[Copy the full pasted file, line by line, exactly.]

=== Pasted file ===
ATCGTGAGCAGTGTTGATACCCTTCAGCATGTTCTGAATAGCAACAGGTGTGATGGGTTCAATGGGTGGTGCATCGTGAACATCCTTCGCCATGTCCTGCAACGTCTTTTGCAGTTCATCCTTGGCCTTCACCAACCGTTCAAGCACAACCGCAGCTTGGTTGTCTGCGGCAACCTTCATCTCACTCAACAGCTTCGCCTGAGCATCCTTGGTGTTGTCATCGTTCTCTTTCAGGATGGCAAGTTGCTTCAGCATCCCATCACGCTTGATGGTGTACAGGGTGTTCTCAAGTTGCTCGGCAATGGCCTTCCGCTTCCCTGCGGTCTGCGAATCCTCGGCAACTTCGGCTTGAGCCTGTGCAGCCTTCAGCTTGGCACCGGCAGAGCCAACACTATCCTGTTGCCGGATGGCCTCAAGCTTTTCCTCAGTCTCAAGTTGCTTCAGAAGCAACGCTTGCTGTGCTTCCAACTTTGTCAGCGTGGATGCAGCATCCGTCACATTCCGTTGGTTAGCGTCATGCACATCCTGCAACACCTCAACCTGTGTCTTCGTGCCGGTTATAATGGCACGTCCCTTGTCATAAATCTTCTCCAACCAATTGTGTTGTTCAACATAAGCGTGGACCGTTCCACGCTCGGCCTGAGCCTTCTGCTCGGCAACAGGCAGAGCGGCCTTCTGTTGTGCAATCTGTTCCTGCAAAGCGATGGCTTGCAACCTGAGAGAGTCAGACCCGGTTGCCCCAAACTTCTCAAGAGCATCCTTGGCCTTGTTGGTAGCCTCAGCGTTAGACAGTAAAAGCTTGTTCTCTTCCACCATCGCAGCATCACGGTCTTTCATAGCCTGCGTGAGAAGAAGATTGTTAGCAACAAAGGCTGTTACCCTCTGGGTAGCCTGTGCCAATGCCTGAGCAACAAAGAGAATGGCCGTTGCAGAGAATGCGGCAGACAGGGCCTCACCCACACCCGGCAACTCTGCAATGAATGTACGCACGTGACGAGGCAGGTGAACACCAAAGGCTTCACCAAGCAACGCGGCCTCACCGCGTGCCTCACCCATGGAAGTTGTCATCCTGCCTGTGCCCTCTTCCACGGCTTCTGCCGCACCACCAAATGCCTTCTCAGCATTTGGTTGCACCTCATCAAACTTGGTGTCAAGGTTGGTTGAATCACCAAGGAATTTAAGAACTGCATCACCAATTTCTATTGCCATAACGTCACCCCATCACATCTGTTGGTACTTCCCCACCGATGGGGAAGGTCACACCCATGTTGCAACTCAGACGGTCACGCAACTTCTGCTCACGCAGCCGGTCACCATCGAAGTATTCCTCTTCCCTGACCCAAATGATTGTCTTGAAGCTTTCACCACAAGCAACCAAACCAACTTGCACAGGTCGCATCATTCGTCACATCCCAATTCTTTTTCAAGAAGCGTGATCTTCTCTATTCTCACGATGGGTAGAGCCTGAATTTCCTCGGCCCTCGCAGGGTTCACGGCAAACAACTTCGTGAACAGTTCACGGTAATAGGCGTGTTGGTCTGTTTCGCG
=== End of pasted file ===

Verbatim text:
ATCGTGAGCAGTGTTGATACCCTTCAGCATGTTCTGAATAGCAACAGGTGTGATGGGTTCAATGGGTGGTGCATCGTGAACATCCTTCGCCATGTCCTGCAACGTCTTTTGCAGTTCATCCTTGGCCTTCACCAACCGTTCAAGCACAACCGCAGCTTGGTTGTCTGCGGCAACCTTCATCTCACTCAACAGCTTCGCCTGAGCATCCTTGGTGTTGTCATCGTTCTCTTTCAGGATGGCAAGTTGCTTCAGCATCCCATCACGCTTGATGGTGTACAGGGTGTTCTCAAGTTGCTCGGCAATGGCCTTCCGCTTCCCTGCGGTCTGCGAATCCTCGGCAACTTCGGCTTGAGCCTGTGCAGCCTTCAGCTTGGCACCGGCAGAGCCAACACTATCCTGTTGCCGGATGGCCTCAAGCTTTTCCTCAGTCTCAAGTTGCTTCAGAAGCAACGCTTGCTGTGCTTCCAACTTTGTCAGCGTGGATGCAGCATCCGTCACATTCCGTTGGTTAGCGTCATGCACATCCTGCAACACCTCAACCTGTGTCTTCGTGCCGGTTATAATGGCACGTCCCTTGTCATAAATCTTCTCCAACCAATTGTGTTGTTCAACATAAGCGTGGACCGTTCCACGCTCGGCCTGAGCCTTCTGCTCGGCAACAGGCAGAGCGGCCTTCTGTTGTGCAATCTGTTCCTGCAAAGCGATGGCTTGCAACCTGAGAGAGTCAGACCCGGTTGCCCCAAACTTCTCAAGAGCATCCTTGGCCTTGTTGGTAGCCTCAGCGTTAGACAGTAAAAGCTTGTTCTCTTCCACCATCGCAGCATCACGGTCTTTCATAGCCTGCGTGAGAAGAAGATTGTTAGCAACAAAGGCTGTTACCCTCTGGGTAGCCTGTGCCAATGCCTGAGCAACAAAGAGAATGGCCGTTGCAGAGAATGCGGCAGACAGGGCCTCACCCACACCCGGCAACTCTGCAATGAATGTACGCACGTGACGAGGCAGGTGAACACCAAAGGCTTCACCAAGCAACGCGGCCTCACCGCGTGCCTCACCCATGGAAGTTGTCATCCTGCCTGTGCCCTCTTCCACGGCTTCTGCCGCACCACCAAATGCCTTCTCAGCATTTGGTTGCACCTCATCAAACTTGGTGTCAAGGTTGGTTGAATCACCAAGGAATTTAAGAACTGCATCACCAATTTCTATTGCCATAACGTCACCCCATCACATCTGTTGGTACTTCCCCACCGATGGGGAAGGTCACACCCATGTTGCAACTCAGACGGTCACGCAACTTCTGCTCACGCAGCCGGTCACCATCGAAGTATTCCTCTTCCCTGACCCAAATGATTGTCTTGAAGCTTTCACCACAAGCAACCAAACCAACTTGCACAGGTCGCATCATTCGTCACATCCCAATTCTTTTTCAAGAAGCGTGATCTTCTCTATTCTCACGATGGGTAGAGCCTGAATTTCCTCGGCCCTCGCAGGGTTCACGGCAAACAACTTCGTGAACAGTTCACGGTAATAGGCGTGTTGGTCTGTTTCGCG